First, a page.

Airside economizers are very simple in theory. Their function is to shut off the unit’s compressors and provide “free cooling” when the temperature outside is cold. Done, end of story. But trying to figure out if the local code requires one, and then trying to understand what type is required can leave you dazed and confused. If you’ve done this research, these are the questions you are asking yourself: which local code do I need to follow? (IECC 2006? 2009? 2012?) Does this project need to meet ASHRAE 90.1? (2010? 2013?) What climate zone are we in? (4A, 4B or 5B?) Is this application exempt based on run-time or a special humidity requirement? Should we use dry bulb, single enthalpy or dual enthalpy?
At the end of the day we can make this decision REALLY easy by just asking the question: does adding an economizer make financial sense to the owner?
Let’s first go over when an economizer is REQUIRED by code (and don’t worry, we’re going to keep this simple). We see this missed almost every day, but we think it is good business practice to follow your local codes, even if a permit is not pulled (I know; you pull a permit on every job, right?)
Economizer requirements and exceptions are based on local codes AND climate zone. Kansas City, for example, is in Climate Zone 4A (See figure 1). If you are in cfm’s northern territory, you might be in 5A or 6B. The following is a list of minimum unit sizes that require an economizer, depending on which International Energy Conservation Code (IECC) the local code follows. (Note: this is for Climate Zones 4A, 5A and 6B, which is very similar to the rest of the country, but it is NOT all inclusive)
- 2006 IECC – economizer required on individual DX cooling units greater that 54,000 BTU/H
- 2009 IECC – economizer required on individual DX cooling units greater that 54,000 BTU/H
- 2012 IECC – economizer required on individual DX cooling units greater that 33,000 BTU/H
- 2015 IECC – economizer required on individual DX cooling units greater that 54,000 BTU/H
In addition to the economizer requirement, pay close attention that, since the 2009 IECC, Demand Control Ventilation (DCV) must be provided for each zone with spaces > 500 sq. ft. and the average occupant load > 25 people / 1,000 sq ft of floor area where the HVAC system has:
- An airside economizer
- Automatic modulating control of the outdoor damper
- A design outdoor airflow > 3,000 cfm
Economizers, however are not required in EVERY application; there are some exceptions. For example, in 2015 IECC, economizers are NOT required in these situations:
- Systems expected to operate < 20 hours/week
- Where > 25% of air designed to be supplied by the system is to spaces that are designed to be humidified
- Systems that serve residential spaces where system capacity is < 5 times requirement in Table C403.3.1(1)
- Where use of outdoor air for cooling will affect supermarket open refrigerated casework systems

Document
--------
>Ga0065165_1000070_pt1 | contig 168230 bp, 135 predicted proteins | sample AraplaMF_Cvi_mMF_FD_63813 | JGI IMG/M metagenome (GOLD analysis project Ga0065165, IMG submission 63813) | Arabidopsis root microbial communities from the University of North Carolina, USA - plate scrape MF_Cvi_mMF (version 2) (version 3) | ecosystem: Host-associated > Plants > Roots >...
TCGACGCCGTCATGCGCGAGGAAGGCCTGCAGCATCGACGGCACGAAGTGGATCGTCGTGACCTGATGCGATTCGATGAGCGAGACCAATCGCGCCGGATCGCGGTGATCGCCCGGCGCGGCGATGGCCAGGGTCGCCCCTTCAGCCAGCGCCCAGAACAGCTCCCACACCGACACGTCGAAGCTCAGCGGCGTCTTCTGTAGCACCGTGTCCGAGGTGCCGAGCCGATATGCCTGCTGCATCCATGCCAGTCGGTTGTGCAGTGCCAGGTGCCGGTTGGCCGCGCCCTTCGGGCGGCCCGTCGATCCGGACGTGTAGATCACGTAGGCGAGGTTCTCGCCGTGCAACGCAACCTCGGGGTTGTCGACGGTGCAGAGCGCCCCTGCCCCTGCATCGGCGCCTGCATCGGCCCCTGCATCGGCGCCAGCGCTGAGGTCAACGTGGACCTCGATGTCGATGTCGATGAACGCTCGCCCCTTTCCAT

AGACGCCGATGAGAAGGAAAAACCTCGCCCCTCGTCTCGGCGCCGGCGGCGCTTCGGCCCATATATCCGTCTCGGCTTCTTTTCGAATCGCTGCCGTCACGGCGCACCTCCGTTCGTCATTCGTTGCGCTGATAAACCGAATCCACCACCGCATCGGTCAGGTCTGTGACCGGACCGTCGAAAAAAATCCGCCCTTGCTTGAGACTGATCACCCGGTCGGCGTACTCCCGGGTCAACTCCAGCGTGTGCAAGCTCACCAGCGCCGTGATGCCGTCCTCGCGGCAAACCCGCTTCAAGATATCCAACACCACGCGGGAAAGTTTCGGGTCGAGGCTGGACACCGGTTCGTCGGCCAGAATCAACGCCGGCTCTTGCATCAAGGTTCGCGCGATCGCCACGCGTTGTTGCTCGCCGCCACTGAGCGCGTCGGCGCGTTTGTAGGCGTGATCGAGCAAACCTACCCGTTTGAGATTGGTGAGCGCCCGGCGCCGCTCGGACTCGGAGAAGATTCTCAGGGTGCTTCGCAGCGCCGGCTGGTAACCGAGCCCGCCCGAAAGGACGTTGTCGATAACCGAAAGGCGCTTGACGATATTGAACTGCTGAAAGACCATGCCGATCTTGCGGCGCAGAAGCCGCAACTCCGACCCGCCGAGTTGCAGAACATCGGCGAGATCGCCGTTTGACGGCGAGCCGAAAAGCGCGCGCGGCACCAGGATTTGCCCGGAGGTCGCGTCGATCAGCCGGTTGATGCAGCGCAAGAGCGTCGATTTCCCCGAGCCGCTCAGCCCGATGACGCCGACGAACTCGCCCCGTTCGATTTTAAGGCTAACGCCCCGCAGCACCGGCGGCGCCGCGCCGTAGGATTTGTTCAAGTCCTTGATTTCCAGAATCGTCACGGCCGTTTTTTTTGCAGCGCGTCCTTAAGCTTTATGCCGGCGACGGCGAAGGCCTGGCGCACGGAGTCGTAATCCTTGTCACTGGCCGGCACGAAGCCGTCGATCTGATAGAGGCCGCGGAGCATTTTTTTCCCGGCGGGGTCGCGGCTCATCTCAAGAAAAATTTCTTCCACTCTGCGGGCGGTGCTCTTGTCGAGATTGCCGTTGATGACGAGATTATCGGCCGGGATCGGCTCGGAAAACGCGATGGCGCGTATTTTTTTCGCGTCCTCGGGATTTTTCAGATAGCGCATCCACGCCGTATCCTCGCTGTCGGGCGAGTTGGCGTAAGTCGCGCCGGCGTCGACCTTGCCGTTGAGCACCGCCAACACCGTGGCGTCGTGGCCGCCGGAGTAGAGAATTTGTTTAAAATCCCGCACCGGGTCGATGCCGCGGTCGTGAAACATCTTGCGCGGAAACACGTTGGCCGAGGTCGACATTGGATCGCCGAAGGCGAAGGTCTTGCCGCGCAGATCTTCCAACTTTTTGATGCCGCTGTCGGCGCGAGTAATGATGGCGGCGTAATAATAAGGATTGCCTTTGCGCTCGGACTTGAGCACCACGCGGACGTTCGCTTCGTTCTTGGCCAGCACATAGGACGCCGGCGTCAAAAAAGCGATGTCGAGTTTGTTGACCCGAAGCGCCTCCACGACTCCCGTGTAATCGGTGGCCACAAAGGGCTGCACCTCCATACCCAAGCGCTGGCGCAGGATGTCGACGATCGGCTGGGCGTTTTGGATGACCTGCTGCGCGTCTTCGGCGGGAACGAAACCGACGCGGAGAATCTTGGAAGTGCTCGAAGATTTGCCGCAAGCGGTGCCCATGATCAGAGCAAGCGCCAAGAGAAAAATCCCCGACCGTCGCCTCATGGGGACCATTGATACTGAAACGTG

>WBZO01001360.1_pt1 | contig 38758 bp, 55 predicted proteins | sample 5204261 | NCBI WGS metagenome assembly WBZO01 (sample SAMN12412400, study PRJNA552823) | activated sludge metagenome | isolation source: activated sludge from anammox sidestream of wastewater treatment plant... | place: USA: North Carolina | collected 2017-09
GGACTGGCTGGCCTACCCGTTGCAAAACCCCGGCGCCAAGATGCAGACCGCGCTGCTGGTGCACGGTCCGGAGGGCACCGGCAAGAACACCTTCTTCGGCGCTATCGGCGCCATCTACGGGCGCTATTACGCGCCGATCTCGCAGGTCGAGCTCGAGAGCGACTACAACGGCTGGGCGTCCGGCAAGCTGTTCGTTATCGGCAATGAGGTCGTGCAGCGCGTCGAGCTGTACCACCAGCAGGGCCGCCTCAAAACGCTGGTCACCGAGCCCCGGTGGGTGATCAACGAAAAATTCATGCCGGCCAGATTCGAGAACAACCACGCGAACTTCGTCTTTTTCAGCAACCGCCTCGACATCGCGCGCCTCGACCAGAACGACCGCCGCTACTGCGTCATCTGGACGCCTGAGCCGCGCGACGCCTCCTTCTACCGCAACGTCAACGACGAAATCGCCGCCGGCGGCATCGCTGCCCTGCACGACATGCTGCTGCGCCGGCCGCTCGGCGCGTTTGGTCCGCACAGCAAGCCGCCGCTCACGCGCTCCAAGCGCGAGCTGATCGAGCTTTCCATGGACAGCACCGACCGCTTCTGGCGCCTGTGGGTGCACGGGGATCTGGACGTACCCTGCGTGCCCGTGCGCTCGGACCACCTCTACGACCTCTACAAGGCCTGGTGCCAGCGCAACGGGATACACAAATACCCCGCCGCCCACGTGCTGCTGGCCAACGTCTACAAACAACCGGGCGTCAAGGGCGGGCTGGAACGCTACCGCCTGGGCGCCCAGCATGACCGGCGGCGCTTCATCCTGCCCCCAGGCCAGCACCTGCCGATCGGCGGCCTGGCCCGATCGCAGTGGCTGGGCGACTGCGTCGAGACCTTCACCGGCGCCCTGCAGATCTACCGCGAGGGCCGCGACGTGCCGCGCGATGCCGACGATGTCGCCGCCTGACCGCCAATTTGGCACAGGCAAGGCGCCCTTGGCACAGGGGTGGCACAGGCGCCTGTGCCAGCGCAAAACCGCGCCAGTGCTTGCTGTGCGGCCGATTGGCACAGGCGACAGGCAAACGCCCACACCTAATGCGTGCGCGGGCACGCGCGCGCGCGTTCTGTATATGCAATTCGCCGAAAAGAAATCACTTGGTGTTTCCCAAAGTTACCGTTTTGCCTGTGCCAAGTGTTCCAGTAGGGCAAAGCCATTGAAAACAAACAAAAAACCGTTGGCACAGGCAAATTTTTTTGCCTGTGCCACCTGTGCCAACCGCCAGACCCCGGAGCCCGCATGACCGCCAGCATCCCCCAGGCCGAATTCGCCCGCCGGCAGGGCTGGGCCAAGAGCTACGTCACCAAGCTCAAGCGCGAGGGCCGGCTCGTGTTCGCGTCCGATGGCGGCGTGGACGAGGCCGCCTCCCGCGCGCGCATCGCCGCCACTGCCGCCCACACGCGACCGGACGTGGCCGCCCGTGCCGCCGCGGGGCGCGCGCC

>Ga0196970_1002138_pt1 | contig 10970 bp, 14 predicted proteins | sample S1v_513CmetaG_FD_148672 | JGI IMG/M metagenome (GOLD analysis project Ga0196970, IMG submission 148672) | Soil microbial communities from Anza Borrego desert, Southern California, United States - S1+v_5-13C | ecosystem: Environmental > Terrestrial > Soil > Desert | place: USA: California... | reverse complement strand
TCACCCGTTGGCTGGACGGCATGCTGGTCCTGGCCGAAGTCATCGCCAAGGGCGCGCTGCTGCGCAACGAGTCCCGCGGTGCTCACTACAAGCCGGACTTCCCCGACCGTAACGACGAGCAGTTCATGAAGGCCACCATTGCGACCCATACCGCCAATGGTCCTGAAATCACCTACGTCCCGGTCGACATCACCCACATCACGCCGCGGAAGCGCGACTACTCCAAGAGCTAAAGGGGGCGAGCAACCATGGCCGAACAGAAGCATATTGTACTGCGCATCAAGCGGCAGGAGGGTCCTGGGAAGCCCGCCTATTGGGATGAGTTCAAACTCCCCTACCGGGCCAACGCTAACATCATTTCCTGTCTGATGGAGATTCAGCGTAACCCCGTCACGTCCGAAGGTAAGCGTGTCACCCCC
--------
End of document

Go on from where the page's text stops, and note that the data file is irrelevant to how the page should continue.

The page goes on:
- Where cooling efficiency meets of exceeds efficiency requirements in Table C403.3(2)
JUST MAKE SURE YOU CHECK WHAT THE LOCAL CODE REQUIRES. If you are in Kansas City, for example, we have a wide range of local codes. Lenexa, for example follows 2006 IECC, but many others, including Overland Park and Kansas City MO, follow the 2012 IECC.
Okay- now that we have the boring details out of the way, let’s find out if an economizer is worth the investment for an owner or tenant. There are lots of ways we can look at this. First we can look at the return on investment (ROI) or payback (in years) for JUST the energy savings when the economizer is operating in “free cooling” mode. We can also look at how an economizer lengthens the life of the compressors and other components in the refrigeration system. Since the latter is a little harder to quantify, the purpose of this study will be to determine if an economizer makes financial sense based SOLELY on energy savings during free cooling mode. In the interest of time, we are going to look at three different applications: a typical office building, a retail space and a process application. And we will look at the most common rooftop sizes: 5, 7.5, 10, 15 and 20 tons.
Full disclosure: this is our BEST, most CONSERVATIVE ESTIMATE. We assumed the economizer only ran when the ambient temperature was below 55 deg F. Most economizers can be programmed to run at a slighter warmer temperature than 55 for a “first stage” of cooling. This will REDUCE the payback length and INCREASE the ROI.
Here are the results:
What about process applications? Since this type of application will require cooling nearly year round, the payback will be less than 6 months with an ROI in the 200% range. In other words, if your process cooling application can handle fresh air, it’s advised to follow Nike’s advice, and Just Do It!
What are your thoughts on airside economizers? Do you like them? Do you think they make financial sense?
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